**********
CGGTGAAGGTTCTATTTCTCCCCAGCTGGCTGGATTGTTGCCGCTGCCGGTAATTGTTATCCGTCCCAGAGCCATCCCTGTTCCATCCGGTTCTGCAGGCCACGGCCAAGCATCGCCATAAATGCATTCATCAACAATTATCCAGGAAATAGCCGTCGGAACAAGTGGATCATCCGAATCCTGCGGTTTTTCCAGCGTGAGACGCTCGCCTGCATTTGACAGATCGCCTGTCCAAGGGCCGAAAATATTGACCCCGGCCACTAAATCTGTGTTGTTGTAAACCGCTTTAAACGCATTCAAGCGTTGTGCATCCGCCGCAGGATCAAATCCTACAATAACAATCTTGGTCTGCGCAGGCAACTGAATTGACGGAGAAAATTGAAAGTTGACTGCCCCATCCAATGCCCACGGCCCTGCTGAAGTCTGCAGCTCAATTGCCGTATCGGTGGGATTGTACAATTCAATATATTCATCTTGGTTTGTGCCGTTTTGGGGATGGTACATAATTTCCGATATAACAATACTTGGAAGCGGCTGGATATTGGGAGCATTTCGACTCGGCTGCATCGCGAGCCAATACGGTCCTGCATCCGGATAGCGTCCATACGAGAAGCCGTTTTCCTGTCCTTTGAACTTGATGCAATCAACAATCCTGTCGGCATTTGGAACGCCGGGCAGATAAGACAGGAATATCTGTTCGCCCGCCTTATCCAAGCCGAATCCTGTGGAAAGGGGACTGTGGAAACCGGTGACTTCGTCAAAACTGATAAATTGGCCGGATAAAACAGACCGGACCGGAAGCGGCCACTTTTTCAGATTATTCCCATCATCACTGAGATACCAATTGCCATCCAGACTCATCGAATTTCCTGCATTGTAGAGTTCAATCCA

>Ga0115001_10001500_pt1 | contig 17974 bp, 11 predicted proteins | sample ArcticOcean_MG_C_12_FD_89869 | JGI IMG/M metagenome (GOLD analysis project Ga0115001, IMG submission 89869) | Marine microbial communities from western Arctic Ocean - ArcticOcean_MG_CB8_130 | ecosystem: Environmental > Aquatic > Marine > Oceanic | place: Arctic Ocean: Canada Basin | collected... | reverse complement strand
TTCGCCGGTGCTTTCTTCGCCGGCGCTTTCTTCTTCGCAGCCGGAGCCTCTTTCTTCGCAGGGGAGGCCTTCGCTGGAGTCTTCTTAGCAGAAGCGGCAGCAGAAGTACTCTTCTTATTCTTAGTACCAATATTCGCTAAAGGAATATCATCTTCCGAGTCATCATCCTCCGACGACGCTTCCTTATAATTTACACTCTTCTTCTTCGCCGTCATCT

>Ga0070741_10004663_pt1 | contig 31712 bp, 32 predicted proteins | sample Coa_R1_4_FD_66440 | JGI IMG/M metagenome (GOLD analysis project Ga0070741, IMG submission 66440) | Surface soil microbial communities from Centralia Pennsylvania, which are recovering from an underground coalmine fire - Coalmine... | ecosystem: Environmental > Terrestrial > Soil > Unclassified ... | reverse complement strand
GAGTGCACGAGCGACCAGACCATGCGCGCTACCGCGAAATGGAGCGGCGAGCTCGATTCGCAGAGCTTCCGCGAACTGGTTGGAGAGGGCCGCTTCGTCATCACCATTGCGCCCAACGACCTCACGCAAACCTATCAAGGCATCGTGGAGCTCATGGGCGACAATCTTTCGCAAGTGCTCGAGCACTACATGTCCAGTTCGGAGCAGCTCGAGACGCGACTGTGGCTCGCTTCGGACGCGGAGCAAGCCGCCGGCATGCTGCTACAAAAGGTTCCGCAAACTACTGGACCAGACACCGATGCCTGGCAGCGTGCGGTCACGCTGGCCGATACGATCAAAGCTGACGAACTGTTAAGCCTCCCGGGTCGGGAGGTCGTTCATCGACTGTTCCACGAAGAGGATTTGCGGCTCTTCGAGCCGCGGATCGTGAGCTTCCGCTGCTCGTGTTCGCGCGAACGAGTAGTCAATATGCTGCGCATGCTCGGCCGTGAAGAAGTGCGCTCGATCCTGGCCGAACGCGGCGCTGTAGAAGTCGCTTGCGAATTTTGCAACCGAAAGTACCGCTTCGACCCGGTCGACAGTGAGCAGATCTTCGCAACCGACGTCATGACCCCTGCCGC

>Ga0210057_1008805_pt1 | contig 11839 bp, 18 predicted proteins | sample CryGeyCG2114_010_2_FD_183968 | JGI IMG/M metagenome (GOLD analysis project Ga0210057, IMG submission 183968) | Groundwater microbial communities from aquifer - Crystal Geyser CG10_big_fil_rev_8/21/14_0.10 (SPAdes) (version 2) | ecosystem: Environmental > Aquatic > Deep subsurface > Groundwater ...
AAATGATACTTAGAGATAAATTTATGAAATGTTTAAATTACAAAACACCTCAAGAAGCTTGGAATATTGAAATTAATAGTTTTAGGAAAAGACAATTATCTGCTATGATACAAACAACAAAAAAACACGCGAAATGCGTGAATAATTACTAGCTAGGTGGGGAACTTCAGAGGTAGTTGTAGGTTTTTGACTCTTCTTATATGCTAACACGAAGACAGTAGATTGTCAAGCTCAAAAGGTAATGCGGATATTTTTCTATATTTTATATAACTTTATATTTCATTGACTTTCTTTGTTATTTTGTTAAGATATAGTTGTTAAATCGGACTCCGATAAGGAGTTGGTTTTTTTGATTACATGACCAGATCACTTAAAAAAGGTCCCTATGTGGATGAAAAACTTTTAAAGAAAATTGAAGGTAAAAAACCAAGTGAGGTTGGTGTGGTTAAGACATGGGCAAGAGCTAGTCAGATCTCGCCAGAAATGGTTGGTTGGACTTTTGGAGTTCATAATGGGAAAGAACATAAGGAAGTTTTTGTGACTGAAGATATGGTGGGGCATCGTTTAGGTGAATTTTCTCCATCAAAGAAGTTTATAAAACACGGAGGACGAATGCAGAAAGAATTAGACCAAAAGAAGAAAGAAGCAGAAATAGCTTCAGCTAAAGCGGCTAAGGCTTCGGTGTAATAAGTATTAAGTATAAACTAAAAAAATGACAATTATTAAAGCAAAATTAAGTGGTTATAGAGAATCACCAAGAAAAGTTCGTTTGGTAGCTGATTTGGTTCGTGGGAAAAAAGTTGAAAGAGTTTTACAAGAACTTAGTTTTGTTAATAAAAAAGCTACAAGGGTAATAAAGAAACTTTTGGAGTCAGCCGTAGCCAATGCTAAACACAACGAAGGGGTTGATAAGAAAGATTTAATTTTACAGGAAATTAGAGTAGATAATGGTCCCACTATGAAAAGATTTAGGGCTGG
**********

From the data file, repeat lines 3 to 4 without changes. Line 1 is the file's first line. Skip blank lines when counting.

TTCGCCGGTGCTTTCTTCGCCGGCGCTTTCTTCTTCGCAGCCGGAGCCTCTTTCTTCGCAGGGGAGGCCTTCGCTGGAGTCTTCTTAGCAGAAGCGGCAGCAGAAGTACTCTTCTTATTCTTAGTACCAATATTCGCTAAAGGAATATCATCTTCCGAGTCATCATCCTCCGACGACGCTTCCTTATAATTTACACTCTTCTTCTTCGCCGTCATCT

>Ga0070741_10004663_pt1 | contig 31712 bp, 32 predicted proteins | sample Coa_R1_4_FD_66440 | JGI IMG/M metagenome (GOLD analysis project Ga0070741, IMG submission 66440) | Surface soil microbial communities from Centralia Pennsylvania, which are recovering from an underground coalmine fire - Coalmine... | ecosystem: Environmental > Terrestrial > Soil > Unclassified ... | reverse complement strand